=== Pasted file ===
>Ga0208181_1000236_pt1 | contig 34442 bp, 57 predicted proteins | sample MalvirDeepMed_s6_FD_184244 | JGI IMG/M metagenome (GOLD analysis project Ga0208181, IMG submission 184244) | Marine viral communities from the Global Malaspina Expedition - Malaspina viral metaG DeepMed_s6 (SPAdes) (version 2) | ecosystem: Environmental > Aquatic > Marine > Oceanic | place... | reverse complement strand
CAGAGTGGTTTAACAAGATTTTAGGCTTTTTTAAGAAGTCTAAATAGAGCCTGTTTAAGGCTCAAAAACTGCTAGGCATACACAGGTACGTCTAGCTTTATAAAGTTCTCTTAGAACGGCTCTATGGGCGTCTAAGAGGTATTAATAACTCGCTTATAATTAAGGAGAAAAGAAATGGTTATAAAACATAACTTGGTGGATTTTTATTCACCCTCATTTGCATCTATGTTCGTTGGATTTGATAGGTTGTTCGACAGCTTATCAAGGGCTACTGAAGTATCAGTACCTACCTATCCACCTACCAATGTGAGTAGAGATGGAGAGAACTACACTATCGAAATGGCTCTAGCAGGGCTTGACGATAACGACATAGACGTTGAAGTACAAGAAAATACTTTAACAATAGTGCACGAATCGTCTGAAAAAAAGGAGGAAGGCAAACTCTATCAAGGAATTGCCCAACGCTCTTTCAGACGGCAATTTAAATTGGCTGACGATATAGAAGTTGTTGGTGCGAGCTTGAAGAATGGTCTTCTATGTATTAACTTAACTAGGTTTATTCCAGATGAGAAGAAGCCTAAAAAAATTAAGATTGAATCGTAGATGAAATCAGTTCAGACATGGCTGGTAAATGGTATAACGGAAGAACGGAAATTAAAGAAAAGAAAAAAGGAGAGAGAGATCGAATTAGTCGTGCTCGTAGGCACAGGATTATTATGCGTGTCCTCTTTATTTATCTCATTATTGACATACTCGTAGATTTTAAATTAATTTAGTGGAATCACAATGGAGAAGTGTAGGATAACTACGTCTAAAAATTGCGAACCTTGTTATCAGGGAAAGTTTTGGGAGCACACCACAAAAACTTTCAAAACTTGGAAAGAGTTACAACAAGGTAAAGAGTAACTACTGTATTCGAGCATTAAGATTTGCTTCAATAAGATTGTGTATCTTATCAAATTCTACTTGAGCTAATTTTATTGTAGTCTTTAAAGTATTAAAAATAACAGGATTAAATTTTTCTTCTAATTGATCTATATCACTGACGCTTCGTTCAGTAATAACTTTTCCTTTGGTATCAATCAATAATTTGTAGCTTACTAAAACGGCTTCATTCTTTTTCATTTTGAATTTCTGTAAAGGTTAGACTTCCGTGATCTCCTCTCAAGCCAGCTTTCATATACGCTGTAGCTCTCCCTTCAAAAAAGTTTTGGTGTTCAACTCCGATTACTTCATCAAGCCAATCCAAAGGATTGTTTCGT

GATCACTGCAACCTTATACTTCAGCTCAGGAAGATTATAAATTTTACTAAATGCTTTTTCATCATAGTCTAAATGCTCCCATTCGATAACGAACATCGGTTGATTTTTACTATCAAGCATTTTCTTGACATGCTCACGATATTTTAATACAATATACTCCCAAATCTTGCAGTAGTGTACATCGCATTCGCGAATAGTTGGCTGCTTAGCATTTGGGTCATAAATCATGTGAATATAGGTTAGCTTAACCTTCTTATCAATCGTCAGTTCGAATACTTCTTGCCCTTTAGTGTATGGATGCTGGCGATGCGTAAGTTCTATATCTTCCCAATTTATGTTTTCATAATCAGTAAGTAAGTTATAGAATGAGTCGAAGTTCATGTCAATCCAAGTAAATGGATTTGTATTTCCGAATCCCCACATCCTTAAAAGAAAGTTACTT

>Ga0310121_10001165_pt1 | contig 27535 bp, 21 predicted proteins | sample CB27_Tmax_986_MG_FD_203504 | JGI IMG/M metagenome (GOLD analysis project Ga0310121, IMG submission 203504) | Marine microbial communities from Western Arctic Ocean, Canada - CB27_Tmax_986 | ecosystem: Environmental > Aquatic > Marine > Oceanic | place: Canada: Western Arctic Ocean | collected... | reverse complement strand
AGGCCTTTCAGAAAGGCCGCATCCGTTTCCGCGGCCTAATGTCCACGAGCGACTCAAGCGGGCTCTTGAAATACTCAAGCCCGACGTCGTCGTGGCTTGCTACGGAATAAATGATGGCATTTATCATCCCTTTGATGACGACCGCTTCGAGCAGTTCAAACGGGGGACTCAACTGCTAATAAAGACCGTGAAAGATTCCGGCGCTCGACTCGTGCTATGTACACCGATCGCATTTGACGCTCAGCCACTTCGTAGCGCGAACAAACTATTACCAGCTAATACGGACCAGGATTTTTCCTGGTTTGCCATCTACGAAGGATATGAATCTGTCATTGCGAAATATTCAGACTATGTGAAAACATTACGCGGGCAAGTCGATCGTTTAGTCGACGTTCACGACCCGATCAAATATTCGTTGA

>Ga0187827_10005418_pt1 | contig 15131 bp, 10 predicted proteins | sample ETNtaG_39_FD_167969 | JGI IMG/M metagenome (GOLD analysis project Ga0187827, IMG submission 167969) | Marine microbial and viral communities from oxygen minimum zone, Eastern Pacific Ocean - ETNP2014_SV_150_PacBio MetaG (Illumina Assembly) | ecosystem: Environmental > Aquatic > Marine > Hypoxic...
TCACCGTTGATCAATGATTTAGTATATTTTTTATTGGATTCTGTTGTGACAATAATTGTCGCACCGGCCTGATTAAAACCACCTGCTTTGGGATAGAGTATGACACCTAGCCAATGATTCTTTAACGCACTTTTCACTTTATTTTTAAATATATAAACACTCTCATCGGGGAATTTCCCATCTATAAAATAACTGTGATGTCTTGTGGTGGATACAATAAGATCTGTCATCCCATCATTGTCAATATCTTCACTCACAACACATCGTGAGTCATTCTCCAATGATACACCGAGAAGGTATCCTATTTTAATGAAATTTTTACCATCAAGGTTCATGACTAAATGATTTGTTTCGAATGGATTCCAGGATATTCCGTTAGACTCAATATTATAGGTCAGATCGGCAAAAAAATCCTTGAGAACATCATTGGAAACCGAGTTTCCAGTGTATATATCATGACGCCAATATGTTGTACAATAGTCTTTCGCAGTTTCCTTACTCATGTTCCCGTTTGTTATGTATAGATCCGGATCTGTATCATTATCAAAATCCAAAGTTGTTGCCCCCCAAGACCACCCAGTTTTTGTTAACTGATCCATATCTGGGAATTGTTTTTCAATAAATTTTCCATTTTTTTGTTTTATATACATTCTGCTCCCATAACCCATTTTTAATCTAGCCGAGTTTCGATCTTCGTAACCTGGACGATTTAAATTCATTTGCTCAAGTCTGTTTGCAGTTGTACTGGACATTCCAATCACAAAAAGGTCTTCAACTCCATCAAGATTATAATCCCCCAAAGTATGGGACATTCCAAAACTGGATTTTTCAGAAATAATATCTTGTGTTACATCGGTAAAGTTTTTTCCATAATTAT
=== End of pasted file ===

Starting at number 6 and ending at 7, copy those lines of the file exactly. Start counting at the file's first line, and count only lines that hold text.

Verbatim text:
>Ga0187827_10005418_pt1 | contig 15131 bp, 10 predicted proteins | sample ETNtaG_39_FD_167969 | JGI IMG/M metagenome (GOLD analysis project Ga0187827, IMG submission 167969) | Marine microbial and viral communities from oxygen minimum zone, Eastern Pacific Ocean - ETNP2014_SV_150_PacBio MetaG (Illumina Assembly) | ecosystem: Environmental > Aquatic > Marine > Hypoxic...
TCACCGTTGATCAATGATTTAGTATATTTTTTATTGGATTCTGTTGTGACAATAATTGTCGCACCGGCCTGATTAAAACCACCTGCTTTGGGATAGAGTATGACACCTAGCCAATGATTCTTTAACGCACTTTTCACTTTATTTTTAAATATATAAACACTCTCATCGGGGAATTTCCCATCTATAAAATAACTGTGATGTCTTGTGGTGGATACAATAAGATCTGTCATCCCATCATTGTCAATATCTTCACTCACAACACATCGTGAGTCATTCTCCAATGATACACCGAGAAGGTATCCTATTTTAATGAAATTTTTACCATCAAGGTTCATGACTAAATGATTTGTTTCGAATGGATTCCAGGATATTCCGTTAGACTCAATATTATAGGTCAGATCGGCAAAAAAATCCTTGAGAACATCATTGGAAACCGAGTTTCCAGTGTATATATCATGACGCCAATATGTTGTACAATAGTCTTTCGCAGTTTCCTTACTCATGTTCCCGTTTGTTATGTATAGATCCGGATCTGTATCATTATCAAAATCCAAAGTTGTTGCCCCCCAAGACCACCCAGTTTTTGTTAACTGATCCATATCTGGGAATTGTTTTTCAATAAATTTTCCATTTTTTTGTTTTATATACATTCTGCTCCCATAACCCATTTTTAATCTAGCCGAGTTTCGATCTTCGTAACCTGGACGATTTAAATTCATTTGCTCAAGTCTGTTTGCAGTTGTACTGGACATTCCAATCACAAAAAGGTCTTCAACTCCATCAAGATTATAATCCCCCAAAGTATGGGACATTCCAAAACTGGATTTTTCAGAAATAATATCTTGTGTTACATCGGTAAAGTTTTTTCCATAATTAT